There are trillions of microorganisms in the human microbiome — they outnumber their host’s cells substantially — and their exact role in health and disease is only now starting to be explored. Studies have found that people with non-alcoholic fatty liver disease have a different composition of bacteria in their gut from healthy individuals., However, it is as yet impossible to say why or what direct effect this has. Whatever the reason, changes in the microbiome are unlikely sufficient to cause disease. Instead, an emerging picture of liver disease and cancer sees their development as a process in which various factors — including a high-fat diet, alcoholism, genetic susceptibility and the microbiome — can each contribute to the progression from minor to severe liver damage, and from severe liver damage to cancer.
The gut microbiome intuitively relates to liver health. As blood leaves the intestines it passes through the liver, carrying nutrients extracted from our food. It also carries our own digestive chemicals as well as fragments of the bacteria that live in the digestive system (such as bits of DNA and cell walls) and their metabolic by-products. Some of these by-products help us to access energy and nutrients in food, but some are toxic. And a few might provoke an inflammatory immune response in the liver — if the inflammation becomes chronic, cancer can be the consequence.
The liver has several crucial functions, and it does more than just filter toxins and produce digestive chemicals. The liver is also an immune organ with an important role in immune surveillance and the management of bacterial balance in the gut. Specialised cells in the liver and intestines monitor the microbiome by keeping tabs on bacterial by-products as they pass through. These cells can detect infections and help to fight them. But they can also pick up on subtler changes in the bacterial populations in the gut. When certain types of bacteria become too numerous — a state called dysbiosis — the immune system becomes activated and triggers inflammation, although at a lower level than it would for an infection. Immune reactions aimed at fighting infectious bacteria and other foreign invaders can have off-target effects that lead to disease.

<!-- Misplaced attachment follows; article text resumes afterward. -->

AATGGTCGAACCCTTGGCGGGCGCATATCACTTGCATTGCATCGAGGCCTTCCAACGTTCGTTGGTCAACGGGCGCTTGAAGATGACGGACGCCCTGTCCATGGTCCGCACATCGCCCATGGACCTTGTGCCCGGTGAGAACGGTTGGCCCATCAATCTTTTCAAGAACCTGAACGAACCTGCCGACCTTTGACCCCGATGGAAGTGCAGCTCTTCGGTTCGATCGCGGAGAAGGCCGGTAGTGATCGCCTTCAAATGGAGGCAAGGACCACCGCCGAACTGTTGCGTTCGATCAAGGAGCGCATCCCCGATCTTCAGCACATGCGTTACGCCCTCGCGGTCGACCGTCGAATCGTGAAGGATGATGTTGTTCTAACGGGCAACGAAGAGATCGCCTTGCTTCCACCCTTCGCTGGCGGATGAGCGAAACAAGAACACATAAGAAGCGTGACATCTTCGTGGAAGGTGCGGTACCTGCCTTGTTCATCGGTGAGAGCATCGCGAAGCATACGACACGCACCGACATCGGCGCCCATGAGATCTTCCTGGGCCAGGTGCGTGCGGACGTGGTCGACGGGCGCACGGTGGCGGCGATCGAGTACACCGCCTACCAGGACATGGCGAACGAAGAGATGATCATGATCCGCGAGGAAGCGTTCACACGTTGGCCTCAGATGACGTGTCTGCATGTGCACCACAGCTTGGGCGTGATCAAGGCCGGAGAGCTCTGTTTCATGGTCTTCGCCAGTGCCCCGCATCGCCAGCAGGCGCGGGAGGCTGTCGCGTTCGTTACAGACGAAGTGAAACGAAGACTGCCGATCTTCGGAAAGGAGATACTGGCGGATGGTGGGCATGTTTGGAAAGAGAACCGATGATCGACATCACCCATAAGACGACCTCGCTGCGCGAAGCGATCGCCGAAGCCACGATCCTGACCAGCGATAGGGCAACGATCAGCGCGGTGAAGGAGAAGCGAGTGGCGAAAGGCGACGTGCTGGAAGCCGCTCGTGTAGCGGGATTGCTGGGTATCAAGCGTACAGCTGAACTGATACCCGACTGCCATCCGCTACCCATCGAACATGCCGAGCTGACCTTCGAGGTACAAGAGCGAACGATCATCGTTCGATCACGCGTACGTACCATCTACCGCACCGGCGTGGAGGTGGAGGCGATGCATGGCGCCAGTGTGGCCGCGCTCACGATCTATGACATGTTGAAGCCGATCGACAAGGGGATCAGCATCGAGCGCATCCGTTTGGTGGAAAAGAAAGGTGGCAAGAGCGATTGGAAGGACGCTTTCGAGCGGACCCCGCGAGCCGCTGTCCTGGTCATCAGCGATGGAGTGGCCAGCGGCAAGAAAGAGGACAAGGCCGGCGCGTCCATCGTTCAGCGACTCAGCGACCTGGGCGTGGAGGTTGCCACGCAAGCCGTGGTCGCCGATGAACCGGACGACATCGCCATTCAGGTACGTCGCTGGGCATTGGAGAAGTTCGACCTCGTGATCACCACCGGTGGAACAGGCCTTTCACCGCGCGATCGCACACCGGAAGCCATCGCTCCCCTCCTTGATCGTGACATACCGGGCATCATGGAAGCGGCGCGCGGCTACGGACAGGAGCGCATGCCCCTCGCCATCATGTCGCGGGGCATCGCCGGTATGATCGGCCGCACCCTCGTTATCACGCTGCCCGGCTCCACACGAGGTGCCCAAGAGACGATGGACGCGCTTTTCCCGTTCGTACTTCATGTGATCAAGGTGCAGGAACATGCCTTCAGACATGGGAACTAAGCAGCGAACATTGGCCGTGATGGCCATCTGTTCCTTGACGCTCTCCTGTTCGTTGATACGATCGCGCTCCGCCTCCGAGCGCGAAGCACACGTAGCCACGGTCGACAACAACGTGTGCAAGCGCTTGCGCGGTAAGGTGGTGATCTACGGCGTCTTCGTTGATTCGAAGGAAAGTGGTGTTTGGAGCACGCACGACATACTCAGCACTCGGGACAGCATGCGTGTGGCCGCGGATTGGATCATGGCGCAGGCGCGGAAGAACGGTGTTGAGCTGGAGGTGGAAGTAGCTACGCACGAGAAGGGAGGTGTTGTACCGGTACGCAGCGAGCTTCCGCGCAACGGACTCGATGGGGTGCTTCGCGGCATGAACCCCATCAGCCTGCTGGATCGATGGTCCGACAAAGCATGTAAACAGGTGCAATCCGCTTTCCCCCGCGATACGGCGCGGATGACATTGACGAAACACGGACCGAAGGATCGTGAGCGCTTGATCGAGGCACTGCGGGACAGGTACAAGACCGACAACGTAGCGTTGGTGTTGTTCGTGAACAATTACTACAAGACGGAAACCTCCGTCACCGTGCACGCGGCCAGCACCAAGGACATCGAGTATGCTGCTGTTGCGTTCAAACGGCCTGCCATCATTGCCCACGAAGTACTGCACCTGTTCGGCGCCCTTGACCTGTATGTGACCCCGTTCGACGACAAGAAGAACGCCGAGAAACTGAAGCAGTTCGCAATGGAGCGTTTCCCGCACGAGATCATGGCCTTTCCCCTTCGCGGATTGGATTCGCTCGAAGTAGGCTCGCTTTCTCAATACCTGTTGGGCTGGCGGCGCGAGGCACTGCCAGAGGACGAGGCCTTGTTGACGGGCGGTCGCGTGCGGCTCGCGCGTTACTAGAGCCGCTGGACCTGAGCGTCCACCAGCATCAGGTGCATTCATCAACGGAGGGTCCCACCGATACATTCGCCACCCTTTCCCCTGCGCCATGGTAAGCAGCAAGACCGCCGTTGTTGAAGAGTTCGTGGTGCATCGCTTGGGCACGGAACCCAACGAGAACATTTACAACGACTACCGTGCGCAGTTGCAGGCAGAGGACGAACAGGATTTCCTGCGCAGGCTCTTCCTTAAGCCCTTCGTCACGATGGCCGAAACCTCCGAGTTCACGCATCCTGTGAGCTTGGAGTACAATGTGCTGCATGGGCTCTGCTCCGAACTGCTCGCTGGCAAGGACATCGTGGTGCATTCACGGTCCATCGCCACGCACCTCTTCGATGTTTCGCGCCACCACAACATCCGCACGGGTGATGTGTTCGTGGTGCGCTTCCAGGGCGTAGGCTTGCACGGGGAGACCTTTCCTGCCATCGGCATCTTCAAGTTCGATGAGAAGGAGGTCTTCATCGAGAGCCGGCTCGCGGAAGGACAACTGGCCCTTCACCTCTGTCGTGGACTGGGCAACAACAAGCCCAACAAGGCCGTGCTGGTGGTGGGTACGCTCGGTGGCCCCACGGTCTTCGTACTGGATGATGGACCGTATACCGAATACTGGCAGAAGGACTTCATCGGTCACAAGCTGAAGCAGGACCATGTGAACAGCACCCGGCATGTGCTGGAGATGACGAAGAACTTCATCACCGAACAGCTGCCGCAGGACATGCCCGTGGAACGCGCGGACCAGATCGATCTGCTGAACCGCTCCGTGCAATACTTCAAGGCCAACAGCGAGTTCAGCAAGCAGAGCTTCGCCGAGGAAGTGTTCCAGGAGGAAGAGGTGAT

Cells in the liver express [immune] receptors that bind to bacterial products, and the main culprits are lipopolysaccharides, large molecules that are found in the cell walls of many gram negative bacteria. Another common bacterial product might also serve as a connection between the microbiome and liver disease. The liver generates bile acids, which are stored in the gall bladder and are released into the intestines to digest fatty foods. They act as a kind of digestive detergent, helping the body to take up dietary fat along with fat-soluble vitamins. The acids then get absorbed by the intestines and passed back to the liver, which sends them back to the gall bladder.
Some gut bacteria chemically alter these bile acids to produce secondary bile acids, which are toxic to humans and even to certain bacteria. The most common of these secondary bile acids is deoxycholic acid (DCA). A certain amount of DCA is present in everyone’s digestive system, and at low levels it does not seem to have ill effects. It carries fat in the same way as our own bile acids and follows the same path from gut to liver to gall bladder. But it can cause DNA damage, which in turn can lead to liver damage and even cancer. But the follow up problem is that DCA also causes dysbiosis forming a troublesome feedback loop of further inflammation and further dysbiosis.
There is also some early clinical evidence that specially formulated probiotics — cocktails of good bacteria — can bump the microbiome back into balance. One research group gave people with cirrhosis a probiotic containing Lactobacillus bacteria and found that their blood markers of inflammation decreased along with their cognitive dysfunction (a common symptom of cirrhosis), indicating return of eubiosis has direct effects on liver function.
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